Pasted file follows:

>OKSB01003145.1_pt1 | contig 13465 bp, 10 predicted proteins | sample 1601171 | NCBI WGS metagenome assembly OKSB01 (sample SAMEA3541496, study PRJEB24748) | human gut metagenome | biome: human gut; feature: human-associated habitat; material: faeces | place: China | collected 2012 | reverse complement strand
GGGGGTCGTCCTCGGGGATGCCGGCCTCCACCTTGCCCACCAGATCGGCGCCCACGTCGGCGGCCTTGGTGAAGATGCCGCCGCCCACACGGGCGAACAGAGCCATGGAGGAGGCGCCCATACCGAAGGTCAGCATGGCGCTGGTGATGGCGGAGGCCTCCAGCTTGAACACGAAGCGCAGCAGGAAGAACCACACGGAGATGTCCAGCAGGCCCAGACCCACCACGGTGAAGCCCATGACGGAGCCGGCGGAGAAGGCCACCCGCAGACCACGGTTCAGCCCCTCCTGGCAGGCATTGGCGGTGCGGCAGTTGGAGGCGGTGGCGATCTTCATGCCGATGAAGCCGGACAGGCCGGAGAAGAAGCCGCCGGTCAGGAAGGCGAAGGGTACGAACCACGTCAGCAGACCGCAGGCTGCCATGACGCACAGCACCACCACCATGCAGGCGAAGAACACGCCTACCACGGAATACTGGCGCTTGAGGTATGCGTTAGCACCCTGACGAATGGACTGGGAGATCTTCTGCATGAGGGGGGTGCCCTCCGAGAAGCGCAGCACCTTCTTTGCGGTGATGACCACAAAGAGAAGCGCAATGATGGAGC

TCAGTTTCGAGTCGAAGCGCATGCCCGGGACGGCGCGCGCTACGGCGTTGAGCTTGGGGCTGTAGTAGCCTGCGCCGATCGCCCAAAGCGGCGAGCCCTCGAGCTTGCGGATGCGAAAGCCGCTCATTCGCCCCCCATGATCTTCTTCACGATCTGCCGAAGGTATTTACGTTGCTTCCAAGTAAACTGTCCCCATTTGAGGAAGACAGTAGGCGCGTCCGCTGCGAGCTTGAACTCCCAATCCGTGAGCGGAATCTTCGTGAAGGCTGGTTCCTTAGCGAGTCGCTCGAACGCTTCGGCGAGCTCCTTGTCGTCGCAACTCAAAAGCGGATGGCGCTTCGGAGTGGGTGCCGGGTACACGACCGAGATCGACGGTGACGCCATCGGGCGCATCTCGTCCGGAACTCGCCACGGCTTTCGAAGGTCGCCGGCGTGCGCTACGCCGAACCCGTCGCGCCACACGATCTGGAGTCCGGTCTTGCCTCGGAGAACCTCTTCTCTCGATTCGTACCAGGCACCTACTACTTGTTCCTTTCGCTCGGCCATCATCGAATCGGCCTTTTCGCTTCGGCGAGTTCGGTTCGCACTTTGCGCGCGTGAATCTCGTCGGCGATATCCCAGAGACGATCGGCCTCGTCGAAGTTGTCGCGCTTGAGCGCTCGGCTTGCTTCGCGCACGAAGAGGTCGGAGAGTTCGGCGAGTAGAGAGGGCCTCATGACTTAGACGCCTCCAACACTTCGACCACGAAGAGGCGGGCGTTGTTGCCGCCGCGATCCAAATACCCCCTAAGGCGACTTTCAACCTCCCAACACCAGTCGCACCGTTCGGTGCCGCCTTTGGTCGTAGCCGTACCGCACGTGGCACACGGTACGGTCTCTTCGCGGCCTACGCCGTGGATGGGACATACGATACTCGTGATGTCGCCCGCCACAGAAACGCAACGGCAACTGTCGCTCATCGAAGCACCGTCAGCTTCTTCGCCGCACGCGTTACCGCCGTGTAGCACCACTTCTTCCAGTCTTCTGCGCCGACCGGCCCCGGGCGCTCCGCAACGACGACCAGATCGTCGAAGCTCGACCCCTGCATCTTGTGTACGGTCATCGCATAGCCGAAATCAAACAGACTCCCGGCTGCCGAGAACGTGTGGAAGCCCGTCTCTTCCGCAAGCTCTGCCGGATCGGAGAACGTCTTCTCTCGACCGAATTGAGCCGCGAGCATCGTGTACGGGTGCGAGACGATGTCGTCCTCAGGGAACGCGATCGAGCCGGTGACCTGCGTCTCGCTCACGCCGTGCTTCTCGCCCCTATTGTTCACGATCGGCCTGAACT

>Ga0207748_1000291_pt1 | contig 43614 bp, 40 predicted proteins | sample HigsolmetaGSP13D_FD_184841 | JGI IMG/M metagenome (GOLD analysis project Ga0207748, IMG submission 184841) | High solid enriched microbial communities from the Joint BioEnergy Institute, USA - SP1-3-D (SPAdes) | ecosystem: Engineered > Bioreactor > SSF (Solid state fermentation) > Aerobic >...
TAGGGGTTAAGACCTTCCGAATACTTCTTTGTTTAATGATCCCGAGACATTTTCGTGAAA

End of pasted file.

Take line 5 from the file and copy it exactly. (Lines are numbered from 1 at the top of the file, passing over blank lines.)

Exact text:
TAGGGGTTAAGACCTTCCGAATACTTCTTTGTTTAATGATCCCGAGACATTTTCGTGAAA